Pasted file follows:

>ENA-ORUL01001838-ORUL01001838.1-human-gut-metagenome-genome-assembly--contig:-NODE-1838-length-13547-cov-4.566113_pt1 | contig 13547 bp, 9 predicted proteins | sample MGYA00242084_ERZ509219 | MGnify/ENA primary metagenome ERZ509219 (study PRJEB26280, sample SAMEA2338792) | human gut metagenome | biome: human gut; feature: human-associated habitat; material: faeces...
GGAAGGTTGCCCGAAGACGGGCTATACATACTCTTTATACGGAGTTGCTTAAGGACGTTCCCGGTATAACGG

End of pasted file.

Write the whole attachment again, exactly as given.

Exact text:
>ENA-ORUL01001838-ORUL01001838.1-human-gut-metagenome-genome-assembly--contig:-NODE-1838-length-13547-cov-4.566113_pt1 | contig 13547 bp, 9 predicted proteins | sample MGYA00242084_ERZ509219 | MGnify/ENA primary metagenome ERZ509219 (study PRJEB26280, sample SAMEA2338792) | human gut metagenome | biome: human gut; feature: human-associated habitat; material: faeces...
GGAAGGTTGCCCGAAGACGGGCTATACATACTCTTTATACGGAGTTGCTTAAGGACGTTCCCGGTATAACGG